Because of Los Angeles’ unique inception, the question of who belongs has always been contested. The flow of newcomers in search of a fresh start—a staple of the region since the late eighteenth century—has already made the city a site of striking cultural collisions. Becoming “a better place” may have less to do with where people are from and more to do with how we think about Los Angeles as an ethos. How well can we retell our own stories and find civic inspiration and moral imagination in them? We can see many of the layers of historical and geographic fusion here in our foods, languages, musical preferences, fashions, architecture, literature, and of course, in film.
But taking for granted these layers and drawing on them to create stories that bind us together isn’t enough in itself to make Los Angeles a better place to live. Unless critically examined, our stories and lifestyles may just help perpetuate some of the persistent problems of inequality and social injustice that have also characterized the region historically.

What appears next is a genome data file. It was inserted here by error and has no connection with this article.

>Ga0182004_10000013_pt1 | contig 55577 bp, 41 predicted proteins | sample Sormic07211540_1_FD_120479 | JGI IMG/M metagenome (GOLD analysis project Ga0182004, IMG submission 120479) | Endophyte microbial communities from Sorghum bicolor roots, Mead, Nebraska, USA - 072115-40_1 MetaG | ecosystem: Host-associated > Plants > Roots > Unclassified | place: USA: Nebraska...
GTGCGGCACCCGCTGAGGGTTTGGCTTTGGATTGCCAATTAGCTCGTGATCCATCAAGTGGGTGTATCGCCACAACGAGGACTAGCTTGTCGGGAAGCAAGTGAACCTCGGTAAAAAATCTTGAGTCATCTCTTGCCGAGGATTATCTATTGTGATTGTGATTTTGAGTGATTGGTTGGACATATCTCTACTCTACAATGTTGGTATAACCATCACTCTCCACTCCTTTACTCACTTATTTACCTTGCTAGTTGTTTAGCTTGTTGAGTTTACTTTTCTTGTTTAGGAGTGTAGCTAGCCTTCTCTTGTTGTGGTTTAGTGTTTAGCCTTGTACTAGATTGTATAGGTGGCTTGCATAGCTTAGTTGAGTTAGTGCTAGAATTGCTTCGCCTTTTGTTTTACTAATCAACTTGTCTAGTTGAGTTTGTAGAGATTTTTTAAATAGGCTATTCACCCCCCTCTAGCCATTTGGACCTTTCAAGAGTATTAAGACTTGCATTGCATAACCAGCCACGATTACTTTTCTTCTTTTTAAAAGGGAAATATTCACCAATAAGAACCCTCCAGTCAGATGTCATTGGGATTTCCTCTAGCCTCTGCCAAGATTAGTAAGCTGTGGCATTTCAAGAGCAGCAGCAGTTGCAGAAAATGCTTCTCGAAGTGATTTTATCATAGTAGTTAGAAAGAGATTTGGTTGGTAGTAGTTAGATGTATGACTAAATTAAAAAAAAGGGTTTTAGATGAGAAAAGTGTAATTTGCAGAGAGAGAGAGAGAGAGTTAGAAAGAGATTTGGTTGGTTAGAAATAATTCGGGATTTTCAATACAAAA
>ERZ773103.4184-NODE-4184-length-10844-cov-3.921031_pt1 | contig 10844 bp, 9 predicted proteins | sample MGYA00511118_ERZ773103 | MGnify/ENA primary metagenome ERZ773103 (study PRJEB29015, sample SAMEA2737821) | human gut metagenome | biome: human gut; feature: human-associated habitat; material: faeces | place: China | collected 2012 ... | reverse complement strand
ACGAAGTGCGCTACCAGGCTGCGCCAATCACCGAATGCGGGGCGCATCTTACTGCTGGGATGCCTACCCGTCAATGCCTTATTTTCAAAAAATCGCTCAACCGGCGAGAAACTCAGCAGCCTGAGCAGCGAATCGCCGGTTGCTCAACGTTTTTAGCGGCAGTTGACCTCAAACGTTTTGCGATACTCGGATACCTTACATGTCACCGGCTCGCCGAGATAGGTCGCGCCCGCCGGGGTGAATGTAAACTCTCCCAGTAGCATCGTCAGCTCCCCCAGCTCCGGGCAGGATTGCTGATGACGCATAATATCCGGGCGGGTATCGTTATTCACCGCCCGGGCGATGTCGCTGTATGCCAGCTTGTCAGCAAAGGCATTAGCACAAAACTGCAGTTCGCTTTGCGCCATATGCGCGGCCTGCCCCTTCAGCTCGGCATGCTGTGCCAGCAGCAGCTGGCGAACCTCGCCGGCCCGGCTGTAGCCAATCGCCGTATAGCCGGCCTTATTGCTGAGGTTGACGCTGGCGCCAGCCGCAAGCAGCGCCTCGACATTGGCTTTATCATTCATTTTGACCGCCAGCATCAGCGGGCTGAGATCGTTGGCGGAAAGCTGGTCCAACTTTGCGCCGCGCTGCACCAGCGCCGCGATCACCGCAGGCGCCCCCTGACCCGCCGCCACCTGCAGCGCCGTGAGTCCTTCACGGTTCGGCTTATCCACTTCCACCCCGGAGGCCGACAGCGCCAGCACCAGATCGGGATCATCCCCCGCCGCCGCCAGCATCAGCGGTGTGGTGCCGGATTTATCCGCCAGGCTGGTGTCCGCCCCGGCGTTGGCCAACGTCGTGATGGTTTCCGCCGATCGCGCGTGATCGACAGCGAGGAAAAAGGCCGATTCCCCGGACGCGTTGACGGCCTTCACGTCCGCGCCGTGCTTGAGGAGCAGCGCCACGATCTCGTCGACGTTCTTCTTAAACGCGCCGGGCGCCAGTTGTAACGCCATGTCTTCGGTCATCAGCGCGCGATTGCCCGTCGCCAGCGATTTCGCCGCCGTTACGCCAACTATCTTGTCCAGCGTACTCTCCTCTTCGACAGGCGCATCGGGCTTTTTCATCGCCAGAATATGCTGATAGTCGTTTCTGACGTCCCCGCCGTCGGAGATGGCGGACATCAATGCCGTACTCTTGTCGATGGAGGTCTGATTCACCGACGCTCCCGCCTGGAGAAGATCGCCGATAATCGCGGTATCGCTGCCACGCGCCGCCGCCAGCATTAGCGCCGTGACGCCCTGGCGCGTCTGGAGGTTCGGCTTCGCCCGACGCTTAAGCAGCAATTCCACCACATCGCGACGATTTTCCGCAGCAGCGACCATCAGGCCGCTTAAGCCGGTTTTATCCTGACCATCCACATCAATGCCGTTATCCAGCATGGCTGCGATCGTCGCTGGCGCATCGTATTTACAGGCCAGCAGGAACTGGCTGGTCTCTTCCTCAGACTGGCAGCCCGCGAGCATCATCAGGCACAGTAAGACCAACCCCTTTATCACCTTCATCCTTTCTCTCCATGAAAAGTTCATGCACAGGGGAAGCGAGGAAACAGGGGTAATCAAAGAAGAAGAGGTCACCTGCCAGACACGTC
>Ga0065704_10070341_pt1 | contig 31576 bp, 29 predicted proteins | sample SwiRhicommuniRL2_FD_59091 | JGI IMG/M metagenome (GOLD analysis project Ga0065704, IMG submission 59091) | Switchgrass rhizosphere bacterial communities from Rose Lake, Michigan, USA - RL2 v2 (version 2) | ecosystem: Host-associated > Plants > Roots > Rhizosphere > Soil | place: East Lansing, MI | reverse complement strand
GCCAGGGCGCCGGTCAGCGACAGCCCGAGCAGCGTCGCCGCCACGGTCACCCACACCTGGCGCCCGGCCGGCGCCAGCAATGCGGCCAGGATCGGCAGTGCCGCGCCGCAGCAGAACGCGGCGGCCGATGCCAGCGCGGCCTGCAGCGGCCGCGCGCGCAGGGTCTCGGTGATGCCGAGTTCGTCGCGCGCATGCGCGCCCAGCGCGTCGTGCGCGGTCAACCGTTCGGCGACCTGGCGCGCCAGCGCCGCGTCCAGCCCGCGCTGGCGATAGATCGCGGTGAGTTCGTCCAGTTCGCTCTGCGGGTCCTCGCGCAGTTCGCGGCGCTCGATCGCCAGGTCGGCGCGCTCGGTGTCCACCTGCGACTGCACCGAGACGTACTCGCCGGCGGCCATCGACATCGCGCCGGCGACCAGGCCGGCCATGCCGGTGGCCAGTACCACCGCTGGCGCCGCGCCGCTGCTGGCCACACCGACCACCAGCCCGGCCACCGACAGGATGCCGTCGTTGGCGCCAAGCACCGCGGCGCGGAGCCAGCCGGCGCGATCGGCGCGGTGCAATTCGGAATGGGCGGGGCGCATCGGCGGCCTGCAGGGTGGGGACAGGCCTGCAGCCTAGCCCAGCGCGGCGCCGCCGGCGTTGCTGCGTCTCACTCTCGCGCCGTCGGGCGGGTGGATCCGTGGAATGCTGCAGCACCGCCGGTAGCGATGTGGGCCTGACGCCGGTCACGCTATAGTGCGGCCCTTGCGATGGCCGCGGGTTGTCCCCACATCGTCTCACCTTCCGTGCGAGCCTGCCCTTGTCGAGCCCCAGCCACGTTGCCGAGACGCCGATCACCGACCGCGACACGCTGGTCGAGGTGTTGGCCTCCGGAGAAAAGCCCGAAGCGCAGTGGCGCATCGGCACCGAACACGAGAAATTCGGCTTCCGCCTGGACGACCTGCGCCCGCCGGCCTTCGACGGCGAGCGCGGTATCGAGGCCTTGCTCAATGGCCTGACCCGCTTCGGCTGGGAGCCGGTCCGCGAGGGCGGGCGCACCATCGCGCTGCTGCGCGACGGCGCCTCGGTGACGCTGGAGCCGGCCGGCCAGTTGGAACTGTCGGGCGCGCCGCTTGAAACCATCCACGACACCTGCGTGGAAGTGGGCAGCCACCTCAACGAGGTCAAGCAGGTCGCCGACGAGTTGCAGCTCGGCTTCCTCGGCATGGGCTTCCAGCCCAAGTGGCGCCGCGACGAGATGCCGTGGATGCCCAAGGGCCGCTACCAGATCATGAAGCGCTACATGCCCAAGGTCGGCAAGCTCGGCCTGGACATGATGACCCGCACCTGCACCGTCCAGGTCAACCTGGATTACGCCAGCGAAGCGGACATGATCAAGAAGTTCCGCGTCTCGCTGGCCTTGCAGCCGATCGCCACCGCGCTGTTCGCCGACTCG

On the other hand, if, even as we’re becoming predominantly native-born, we cultivate an awareness and memory of all the things that connect us to other places, times, ethnicities, and customs, then we’ll be living a place that’s getting better. We’ll be exploring and finding truthful inspiration in the many fusions of culture and history that we Angelenos are made of.
Rosa Garza-Mourino is the Director of External Partnerships and Professor at the undergraduate Liberal Studies program of Antioch University Los Angeles.